2000: from dot-booms to dot-bombs

The year 2000 contained more ups and severe drops then any roller coaster in the world. The year started off on a high note, as the stock price for most dot-coms continued their perilous climb to all time highs. Many took their new-found wealth and quickly spent it on high-tech TV commercials for the Superbowl, other prime-time events and launch parties the likes of which the world will not see again for a long time.

Yet during the latter part of 1999 and through to mid 2000 I was a one-man crusade speaking at conferences around the world about the importance of measuring the return on investment for all Internet projects. During my presentations, I forecasted what would happen, if we (IT professionals) failed to do so. The forecast was that we would cease to receive funding for our on-going projects.

Well, guess what? All those dot-coms failed to heed my words and while many had noteworthy commercials (let’s see if you can remember them all; OK, their was that one with the sock-puppet and the one with William Shatner singing) the commercials at best only drove traffic to their Web sites. The reality was that when potential customers arrived all that was waiting for them was a bad user experience, very little to spend their money on, or pages not worth viewing (for banner ad revenue).

So the outcome was a negative ROI on a scale not seen since the launch of New Coke and as the dot-coms began to run out of money the venture capitalists started saying “We just gave you $40 million, what do you have to show for it besides a very cool sock puppet?”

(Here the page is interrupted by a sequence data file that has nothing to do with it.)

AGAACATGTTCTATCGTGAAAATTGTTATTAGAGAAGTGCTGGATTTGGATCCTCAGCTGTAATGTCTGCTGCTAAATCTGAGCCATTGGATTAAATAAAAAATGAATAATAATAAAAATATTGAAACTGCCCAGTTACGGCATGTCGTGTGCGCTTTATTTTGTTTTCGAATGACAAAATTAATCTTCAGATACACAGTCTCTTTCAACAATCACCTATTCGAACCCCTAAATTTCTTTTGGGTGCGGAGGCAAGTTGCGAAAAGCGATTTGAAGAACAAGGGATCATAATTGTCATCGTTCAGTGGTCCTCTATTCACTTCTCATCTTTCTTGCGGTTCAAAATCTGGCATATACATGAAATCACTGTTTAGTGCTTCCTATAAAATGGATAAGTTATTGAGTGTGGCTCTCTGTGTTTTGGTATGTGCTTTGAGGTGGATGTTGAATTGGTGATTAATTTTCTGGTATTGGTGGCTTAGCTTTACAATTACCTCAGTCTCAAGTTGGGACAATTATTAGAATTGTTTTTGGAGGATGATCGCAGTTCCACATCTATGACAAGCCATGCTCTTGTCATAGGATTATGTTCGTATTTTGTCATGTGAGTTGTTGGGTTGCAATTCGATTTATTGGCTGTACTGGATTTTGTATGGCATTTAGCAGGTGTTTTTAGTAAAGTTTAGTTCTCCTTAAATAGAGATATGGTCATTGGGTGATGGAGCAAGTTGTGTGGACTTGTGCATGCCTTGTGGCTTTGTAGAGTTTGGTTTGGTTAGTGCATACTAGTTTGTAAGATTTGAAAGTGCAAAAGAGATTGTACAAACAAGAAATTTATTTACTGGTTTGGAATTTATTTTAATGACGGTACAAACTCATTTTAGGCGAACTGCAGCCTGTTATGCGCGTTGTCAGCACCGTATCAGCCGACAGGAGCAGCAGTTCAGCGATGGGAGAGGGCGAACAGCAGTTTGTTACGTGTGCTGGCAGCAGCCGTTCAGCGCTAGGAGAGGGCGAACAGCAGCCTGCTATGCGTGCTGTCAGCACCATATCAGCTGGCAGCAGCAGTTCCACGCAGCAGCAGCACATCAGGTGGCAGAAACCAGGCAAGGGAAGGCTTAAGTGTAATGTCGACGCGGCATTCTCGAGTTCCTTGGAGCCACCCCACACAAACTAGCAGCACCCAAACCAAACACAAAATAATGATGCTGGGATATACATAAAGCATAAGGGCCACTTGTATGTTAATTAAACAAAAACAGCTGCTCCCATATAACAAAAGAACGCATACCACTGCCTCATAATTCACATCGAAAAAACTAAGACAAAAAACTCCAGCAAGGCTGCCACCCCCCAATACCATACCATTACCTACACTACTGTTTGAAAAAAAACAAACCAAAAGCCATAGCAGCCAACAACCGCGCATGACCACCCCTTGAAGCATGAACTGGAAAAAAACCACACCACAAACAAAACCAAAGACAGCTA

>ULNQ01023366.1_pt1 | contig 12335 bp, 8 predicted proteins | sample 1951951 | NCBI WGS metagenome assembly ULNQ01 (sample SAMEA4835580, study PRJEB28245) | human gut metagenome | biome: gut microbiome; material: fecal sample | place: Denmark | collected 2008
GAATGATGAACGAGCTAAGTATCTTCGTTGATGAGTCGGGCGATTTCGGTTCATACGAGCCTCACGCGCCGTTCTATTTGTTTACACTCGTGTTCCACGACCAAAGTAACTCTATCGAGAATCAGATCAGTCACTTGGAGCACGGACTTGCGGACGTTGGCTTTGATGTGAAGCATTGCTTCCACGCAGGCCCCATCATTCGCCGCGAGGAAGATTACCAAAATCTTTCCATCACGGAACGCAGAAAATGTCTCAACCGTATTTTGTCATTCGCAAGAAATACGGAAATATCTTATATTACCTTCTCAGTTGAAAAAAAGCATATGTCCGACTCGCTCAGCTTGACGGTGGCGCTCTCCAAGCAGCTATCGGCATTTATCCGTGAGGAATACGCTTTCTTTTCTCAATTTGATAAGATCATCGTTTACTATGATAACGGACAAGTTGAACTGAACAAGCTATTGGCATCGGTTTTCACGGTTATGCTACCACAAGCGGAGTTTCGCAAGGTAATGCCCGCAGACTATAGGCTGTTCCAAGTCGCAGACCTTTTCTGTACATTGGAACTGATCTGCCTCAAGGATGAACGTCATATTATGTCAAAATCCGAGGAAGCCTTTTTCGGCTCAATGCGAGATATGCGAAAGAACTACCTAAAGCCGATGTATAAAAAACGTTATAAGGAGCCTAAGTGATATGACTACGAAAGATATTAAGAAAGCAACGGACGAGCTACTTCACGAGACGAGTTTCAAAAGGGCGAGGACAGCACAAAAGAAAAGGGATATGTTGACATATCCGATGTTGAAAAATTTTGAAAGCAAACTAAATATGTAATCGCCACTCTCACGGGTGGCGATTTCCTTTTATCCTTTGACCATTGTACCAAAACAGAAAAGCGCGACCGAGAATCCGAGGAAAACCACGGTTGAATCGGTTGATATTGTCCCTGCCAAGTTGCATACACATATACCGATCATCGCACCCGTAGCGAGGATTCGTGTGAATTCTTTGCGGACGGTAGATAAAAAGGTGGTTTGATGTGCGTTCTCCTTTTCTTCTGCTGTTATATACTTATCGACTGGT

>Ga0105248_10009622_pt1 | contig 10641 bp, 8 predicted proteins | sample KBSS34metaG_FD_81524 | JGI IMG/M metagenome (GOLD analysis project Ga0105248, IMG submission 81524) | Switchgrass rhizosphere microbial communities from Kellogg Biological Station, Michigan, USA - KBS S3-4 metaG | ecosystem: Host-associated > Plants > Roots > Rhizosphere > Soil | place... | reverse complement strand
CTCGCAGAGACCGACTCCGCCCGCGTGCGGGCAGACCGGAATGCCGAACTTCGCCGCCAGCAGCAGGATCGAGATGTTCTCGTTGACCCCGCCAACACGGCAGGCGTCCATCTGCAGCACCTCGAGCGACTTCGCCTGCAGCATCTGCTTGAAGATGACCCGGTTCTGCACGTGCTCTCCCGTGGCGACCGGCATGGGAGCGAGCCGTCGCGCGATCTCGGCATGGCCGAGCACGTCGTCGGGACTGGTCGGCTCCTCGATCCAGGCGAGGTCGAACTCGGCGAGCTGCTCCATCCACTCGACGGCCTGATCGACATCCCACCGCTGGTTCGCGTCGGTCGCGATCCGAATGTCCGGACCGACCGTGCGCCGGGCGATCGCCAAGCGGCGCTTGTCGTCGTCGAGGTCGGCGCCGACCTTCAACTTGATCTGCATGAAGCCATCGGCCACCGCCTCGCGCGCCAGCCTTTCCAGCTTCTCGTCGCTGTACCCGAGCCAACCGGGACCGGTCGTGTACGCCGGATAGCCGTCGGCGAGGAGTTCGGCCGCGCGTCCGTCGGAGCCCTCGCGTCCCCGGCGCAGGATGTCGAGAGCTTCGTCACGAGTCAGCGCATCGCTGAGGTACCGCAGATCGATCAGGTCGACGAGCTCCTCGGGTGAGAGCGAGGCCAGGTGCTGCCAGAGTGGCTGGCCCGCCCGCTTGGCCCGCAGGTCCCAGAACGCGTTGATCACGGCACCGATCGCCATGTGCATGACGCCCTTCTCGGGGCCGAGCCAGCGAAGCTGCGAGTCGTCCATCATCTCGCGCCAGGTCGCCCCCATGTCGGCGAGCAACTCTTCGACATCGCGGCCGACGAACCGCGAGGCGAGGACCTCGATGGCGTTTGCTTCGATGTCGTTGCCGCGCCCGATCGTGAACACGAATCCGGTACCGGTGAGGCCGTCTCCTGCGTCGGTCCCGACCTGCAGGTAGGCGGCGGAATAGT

In one quick breath, the same VCs who took the dot-coms to the unrealistic high point of the roller coaster ride decided to hold on to their money and cut the dot-coms loose to the gravity of market forces for the rest of their journey. The result was a six-month ride of highs, lows and perilous turns, with many dot-coms simply falling off the tracks. Then the ultimate, a freefall drop during the last few months of 2000 that would strike fear into the hearts of even the most seasoned amusement-park aficionado.

So what was the word at the year-end Internet conferences about the future of the dot-coms? Are they all doomed to disappear into dusty memories? During most sessions, the speakers were talking about, guess what, ROI. The theme was to that maximize ROI, you need to tweak your Web site. Basically, give customers something they want and need, including a good user experience and valuable information.

As to the state of all the VCs, the general feeling is that they are sitting on a lot of money made during the Internet boom and are poised to make serious investments again. So what are they waiting for? To paraphrase several individuals, “In boom, the VCs went after the low-hanging fruit (easy picking, maximum revenue). Now VCs are waiting for low-hanging fruit to drop because it’s rotten and are waiting to see which ones will still be hanging in few months.” It turns out that the best fruit is high up in the tree and it’s worth waiting for (hard picking but maximum profits).

The reality is that none of us know for sure whether the VCs will become the white knights to the Web industry, or if dot-coms will have to make it on their own. One thing is for certain: given the very young age of this industry its true potential lies not in the months or years ahead but in the decades ahead. What I’m sure is that the Internet and the Web are here to stay.


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Jim Love, Chief Content Officer, IT World Canada

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